This book is outstanding!!!! Although the end was very obvious and predictable, but I couldn't think who did it. Some of the characters were the same from Agatha Christie's previous novels with different names, which has bugged me a little, because I wanted to see different characters with different thoughts and personalities. It's another good book from Agatha Christie and I recommend it to her fans.
- @rahmamawlood of the Teen Review Board of the Hamilton Public Library
This book is wonderful and is a work of art. This is one Agatha Christie's best and most memorable books.
"Elephants Can Remember" is a decent, but predictable thriller and Christie has lost some of her sharp writing and surprises that her books used to have. The plot feels like a rehash of Five Little Pigs", both involve a previously unsolved crime and Poirot focusing on the testimonies of witnesses who knew the victims. Overall, "Elephants Can Remember" is one of the lesser Agatha Christie novels and a sign that Christie was losing her touch.
If you read a lot of Christie, you suspect early on where the story is leading but it still doesn't prevent you from enjoying a cleverly thought out plot and the doggedness of Poirot to get to the truth about a young woman's inquiry whether her father killed her mother before he committed suicide or if it was the other way around.
Excellent book really made me think
This is the worse of Mrs. Christie’s book I have read—and I love her books. Three or four chapters through the book I started wondering if Agatha Christie wrote it during a period of crisis in her life; or maybe she was considering quitting writing or was tired of Hercule Poirot… (Conan Doyle comes to mind!) I wonder what was going on in her life at that specific time. The dialogues are endlessly long and often times boring, repetitive, wooden. Poirot has very little of his charm—it comes back spasmodically, erratically. And the constant reference to elephants drove me nuts! Ariadne is the same from other books, but just way more long dialogues to her—more like monologues—when Poirot just injects a few monosyllables. It was relatively easy to extricate the plot at one point, but it was quite intelligent nevertheless. Patron “BrickBook” will forgive me, but this book is not about an elderly mystery writer with memory problems; there is more to it.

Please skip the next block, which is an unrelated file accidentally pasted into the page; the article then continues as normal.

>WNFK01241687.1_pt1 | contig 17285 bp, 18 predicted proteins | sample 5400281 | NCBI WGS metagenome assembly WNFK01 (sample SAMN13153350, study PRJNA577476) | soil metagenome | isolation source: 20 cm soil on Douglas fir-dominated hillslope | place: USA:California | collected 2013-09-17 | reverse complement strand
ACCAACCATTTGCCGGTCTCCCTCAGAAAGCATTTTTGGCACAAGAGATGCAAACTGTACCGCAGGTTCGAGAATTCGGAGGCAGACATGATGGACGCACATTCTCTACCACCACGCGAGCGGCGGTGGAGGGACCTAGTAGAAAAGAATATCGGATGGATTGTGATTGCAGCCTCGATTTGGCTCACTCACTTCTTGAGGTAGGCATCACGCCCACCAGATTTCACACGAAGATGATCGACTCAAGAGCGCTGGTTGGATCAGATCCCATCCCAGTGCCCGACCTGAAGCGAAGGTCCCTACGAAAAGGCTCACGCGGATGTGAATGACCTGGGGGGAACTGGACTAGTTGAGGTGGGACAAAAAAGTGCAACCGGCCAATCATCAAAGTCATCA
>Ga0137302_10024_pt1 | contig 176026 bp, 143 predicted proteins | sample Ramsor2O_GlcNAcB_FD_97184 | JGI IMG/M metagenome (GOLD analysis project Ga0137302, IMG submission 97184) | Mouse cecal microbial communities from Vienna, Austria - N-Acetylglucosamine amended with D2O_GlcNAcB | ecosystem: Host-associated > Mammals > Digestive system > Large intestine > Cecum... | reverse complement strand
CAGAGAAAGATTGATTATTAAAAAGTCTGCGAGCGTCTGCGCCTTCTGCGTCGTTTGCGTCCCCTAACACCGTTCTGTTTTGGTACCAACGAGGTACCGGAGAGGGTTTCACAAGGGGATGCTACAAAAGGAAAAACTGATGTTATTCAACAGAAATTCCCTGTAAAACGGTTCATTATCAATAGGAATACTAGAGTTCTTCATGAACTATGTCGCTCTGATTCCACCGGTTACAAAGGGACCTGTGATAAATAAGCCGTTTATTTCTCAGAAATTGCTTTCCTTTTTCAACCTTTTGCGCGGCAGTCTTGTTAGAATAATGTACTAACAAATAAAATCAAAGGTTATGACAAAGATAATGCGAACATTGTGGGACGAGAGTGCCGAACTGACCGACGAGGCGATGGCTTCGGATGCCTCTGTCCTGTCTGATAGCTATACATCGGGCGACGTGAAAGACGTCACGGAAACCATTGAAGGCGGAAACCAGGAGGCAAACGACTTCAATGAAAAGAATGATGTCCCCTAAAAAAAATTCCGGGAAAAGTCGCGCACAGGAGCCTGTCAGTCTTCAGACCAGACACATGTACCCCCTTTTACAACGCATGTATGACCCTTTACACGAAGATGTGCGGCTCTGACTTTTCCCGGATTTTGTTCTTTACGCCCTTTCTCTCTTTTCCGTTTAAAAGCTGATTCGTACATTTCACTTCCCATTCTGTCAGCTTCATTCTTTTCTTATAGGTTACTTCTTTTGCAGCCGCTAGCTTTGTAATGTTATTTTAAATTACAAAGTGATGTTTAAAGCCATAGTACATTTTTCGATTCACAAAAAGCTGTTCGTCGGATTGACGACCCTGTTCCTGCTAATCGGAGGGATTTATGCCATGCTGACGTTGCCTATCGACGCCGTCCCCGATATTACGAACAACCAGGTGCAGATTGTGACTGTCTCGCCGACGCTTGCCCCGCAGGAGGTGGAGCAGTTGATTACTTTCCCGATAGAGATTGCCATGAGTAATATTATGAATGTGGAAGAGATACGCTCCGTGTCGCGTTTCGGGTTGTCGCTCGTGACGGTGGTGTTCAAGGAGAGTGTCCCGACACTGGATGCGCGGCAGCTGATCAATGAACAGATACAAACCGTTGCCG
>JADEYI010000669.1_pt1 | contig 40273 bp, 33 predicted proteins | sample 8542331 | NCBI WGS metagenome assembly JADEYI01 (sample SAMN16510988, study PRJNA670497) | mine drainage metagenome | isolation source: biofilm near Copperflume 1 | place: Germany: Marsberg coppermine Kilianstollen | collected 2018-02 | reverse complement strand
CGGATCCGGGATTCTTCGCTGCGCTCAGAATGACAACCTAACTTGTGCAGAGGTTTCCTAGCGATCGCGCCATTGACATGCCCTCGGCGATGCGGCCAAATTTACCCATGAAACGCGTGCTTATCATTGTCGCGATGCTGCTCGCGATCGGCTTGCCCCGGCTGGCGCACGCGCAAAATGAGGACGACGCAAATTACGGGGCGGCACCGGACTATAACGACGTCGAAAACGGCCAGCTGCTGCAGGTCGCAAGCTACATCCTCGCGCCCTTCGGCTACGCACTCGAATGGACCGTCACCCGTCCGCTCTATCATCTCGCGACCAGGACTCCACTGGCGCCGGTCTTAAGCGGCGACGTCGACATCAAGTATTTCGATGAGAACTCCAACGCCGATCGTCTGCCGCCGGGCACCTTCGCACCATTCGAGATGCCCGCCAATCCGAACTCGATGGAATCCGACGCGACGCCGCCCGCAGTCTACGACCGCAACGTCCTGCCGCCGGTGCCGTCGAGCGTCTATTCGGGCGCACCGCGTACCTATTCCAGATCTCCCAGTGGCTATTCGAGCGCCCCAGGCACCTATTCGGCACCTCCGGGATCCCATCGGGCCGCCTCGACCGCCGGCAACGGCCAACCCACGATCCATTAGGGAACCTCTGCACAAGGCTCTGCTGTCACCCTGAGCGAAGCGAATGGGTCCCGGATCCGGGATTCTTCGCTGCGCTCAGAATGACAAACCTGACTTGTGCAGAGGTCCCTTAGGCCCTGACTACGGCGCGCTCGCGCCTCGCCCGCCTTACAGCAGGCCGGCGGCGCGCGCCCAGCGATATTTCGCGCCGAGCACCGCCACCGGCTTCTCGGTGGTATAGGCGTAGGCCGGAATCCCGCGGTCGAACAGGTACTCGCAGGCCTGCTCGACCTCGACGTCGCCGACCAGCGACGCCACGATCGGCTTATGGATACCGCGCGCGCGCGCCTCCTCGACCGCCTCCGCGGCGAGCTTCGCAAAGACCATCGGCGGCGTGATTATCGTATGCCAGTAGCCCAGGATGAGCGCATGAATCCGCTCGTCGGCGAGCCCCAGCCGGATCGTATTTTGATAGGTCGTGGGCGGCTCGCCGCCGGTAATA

another excellent Christie novel. a great read.
Lame. The only Agatha Christie I ever figured out halfway through.
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